Five tips for Q&A in your webinars

Editor’s Note: Today’s guest post is from Maranda Gibson, the AccuConference socialite, blogger, and writer. If you appreciate people who keep the ‘social’ in social media as I do, you may appreciate connecting with her where we met…on Twitter (@accuconference). 

One of the (many) fun things about working for AccuConference is getting the opportunity to sit on conference calls with my clients. There are times when I’m the moderator for the conference and take care of introductions and advancing the slides. There have been plenty of times where I’ve just been on the call to monitor because a customer wanted some back up. Being able to sit on these conferences has given me a unique opportunity to see how some of our clients are encouraging their participants to get involved. I’ve seen some of my customers get great feedback, so I thought I would share some of their secrets to getting feedback during and after your next webinar.

Ask for It
If no one knows you are going to want questions at the end the participants may not be taking note on what they would like more information about. The most important thing you can do is budget some time at the end of your webinar for Q&A – most of the time people will have a question or a comment and you want to give them an opportunity to ask.

Give Them Options
We all love Twitter and Facebook right? Give your participants all of the options possible to submit questions.  Some participants might feel shy and therefore don’t want to speak up on the conference but still submit their question in a different venue.  The popularity of Twitter gives a unique opportunity here and can essentially turn your webinar into a chat where your participants are sharing information on their own.  Set up a hash tag and send that out on the invitations and be sure to put someone in charge of monitoring that stream.

Take Question Breaks
I have one customer who takes a break every 5-7 slide changes since the conferences usually last about two hours long.  There’s a lot of information flying at the participants and it is important to make sure that they are able to keep up.  This is also an effective solution when you are dealing with multiple speakers.  You can take a break each time there is a speaker change and let participants ask questions to each speaker while the information is fresh on their minds.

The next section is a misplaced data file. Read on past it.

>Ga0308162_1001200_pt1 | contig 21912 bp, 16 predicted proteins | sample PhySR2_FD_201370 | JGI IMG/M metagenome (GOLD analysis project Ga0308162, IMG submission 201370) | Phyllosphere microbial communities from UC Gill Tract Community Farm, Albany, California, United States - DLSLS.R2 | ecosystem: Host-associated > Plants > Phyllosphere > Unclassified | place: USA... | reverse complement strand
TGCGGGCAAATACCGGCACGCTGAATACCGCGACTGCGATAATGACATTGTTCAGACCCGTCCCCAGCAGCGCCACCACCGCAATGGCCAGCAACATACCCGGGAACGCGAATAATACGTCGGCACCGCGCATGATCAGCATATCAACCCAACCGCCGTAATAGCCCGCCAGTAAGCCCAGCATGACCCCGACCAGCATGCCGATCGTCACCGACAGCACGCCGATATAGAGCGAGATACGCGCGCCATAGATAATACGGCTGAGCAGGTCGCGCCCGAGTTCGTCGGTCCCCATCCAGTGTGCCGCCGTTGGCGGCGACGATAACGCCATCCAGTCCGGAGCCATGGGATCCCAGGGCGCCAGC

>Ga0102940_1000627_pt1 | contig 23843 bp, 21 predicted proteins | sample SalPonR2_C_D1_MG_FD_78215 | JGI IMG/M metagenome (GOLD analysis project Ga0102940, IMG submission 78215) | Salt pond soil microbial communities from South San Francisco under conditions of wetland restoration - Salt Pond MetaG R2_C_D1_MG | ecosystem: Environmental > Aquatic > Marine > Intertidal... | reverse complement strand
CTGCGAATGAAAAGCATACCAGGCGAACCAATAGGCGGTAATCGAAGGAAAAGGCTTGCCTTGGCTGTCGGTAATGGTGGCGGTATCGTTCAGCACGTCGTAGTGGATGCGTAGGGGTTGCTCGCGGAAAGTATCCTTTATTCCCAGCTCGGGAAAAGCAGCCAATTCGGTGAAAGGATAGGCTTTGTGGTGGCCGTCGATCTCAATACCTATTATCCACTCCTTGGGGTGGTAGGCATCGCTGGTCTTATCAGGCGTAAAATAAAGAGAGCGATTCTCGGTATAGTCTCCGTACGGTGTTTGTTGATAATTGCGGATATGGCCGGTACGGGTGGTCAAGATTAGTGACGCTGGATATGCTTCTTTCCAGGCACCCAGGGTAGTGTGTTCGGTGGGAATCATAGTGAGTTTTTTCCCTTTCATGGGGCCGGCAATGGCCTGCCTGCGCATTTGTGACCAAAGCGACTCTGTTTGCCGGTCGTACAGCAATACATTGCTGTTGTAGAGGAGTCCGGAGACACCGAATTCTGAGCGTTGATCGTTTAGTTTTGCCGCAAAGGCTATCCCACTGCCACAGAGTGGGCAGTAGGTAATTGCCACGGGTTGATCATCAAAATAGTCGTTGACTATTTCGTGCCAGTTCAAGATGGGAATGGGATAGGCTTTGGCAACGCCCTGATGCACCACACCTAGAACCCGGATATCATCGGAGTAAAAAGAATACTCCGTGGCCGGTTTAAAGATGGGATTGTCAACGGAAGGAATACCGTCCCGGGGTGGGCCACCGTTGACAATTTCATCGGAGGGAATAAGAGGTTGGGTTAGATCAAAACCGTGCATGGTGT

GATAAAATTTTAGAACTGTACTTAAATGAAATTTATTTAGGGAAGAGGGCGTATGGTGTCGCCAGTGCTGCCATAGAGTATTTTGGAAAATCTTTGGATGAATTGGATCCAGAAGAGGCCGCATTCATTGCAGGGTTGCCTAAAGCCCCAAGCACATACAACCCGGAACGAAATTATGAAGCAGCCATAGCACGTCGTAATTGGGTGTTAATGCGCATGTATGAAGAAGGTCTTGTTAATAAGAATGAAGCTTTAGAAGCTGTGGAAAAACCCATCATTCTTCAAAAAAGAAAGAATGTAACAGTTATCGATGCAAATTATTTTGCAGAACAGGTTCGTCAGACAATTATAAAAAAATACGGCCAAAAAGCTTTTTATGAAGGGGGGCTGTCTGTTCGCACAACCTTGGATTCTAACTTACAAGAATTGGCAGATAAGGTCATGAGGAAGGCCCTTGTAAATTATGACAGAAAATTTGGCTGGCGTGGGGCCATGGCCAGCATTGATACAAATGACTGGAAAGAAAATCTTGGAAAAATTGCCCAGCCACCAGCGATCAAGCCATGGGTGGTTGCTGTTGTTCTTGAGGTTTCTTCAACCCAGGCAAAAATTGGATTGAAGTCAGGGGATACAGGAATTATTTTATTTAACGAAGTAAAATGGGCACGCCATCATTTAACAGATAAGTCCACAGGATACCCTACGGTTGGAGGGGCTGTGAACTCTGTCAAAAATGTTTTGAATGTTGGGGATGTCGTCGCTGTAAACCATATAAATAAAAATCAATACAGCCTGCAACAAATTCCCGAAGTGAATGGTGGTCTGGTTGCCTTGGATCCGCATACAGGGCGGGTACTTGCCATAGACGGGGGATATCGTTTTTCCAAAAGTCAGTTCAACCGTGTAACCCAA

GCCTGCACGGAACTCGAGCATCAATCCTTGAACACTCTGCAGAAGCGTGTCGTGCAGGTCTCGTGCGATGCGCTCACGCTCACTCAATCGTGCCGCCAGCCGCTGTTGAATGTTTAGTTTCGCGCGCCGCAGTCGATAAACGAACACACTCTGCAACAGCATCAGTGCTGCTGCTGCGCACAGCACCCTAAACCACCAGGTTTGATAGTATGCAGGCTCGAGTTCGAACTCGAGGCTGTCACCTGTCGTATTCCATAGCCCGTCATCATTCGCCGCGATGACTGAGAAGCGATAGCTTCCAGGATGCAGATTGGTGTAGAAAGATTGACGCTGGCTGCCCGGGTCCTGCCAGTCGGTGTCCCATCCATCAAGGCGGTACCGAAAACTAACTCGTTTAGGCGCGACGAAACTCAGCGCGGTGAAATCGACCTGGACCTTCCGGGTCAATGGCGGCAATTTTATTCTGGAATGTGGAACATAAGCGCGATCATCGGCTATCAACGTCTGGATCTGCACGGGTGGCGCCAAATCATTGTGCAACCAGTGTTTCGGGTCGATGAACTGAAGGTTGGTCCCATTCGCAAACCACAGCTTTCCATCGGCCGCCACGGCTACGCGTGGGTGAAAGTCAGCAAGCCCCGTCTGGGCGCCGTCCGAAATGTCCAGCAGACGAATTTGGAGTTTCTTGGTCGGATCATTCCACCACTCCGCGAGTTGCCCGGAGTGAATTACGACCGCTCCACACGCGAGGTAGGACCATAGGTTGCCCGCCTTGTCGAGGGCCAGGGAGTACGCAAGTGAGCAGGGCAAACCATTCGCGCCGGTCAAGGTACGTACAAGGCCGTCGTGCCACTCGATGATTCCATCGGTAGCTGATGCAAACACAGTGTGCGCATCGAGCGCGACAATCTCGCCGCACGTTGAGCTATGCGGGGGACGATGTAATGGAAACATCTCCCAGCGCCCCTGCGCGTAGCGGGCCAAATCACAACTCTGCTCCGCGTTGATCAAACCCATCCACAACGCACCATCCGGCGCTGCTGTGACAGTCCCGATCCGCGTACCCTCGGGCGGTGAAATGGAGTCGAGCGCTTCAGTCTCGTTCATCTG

Be Prepared
Maybe you’ve covered everything by the end of the call and the participants have no questions – this makes you feel really smart, but now you have 20 minutes that was allocated for Q&A that is open.  Have a good back up plan and use this time to announce upcoming events, do any housekeeping items, or opening the floor for questions about something that doesn’t pertain to the topic of the webinar. Silence is not always golden.

Plant a Sleeper
Okay, this may sound shady, but I don’t think it is. Great question and answer sessions can be held back if you have a lot of participants who are on the shy side of things.  Have someone join in as a participant to ask the first question – and make it a good one. This isn’t to look “good” but it’s to break the ice.  Sometimes it’s hard to step up and be the first one to speak up and if all of your participants feel this way you could miss out on some great questions.

So there you go.  These are five things I’ve observed in my experience on webinars that increase the Q&A response. Q&A is one of the most important parts of the presentations because it’s where your participants get involved – what works? What doesn’t? How do you get people to respond when you are ready to take questions?


Roger’s Note
AccuConference provides conference call and webinar services, and Maranda provides tips on public speaking, hosting, and general communications (and, graciously, guest posts like this). 1080 Group does not take referral fees from conferencing vendors and there are no affiliate fees associated with this link.

4 thoughts on “Five tips for Q&A in your webinars

  1. Motivational Speakers

    I don’t think the use of a confederate is shady — after all, you’re not trying to get them to echo your ideas, you’re trying to get your audience to come forth with their own concerns.

    1. TheVP

      I agree. And I almost added an “editor’s note” to the post to say that, so thanks for sharing!

      There are folks who don’t like the idea, but you’ve addressed the way I approach it. It’s one thing if you’re trying to be manipulative. It’s very different if you know all the FAQs, maybe even know the likely audience’s pains and aspirations in a way that helps you help them open up.

  2. Craig Hadden - Remote Possibilities

    Thanks Maranda –- that’s such great advice, packaged so succinctly. I particularly like your tips about using Twitter etc, and about being prepared with a Plan B.

    I’ve another tip: Use slides that match the topics people ask about. But how do you know what those topics will _be_? For the full story, see

    By the way: Roger, I just noticed your tweet about 5 great opening lines ( Thanks for sharing!

    1. TheVP

      You bet, Craig. Thx for dropping by!

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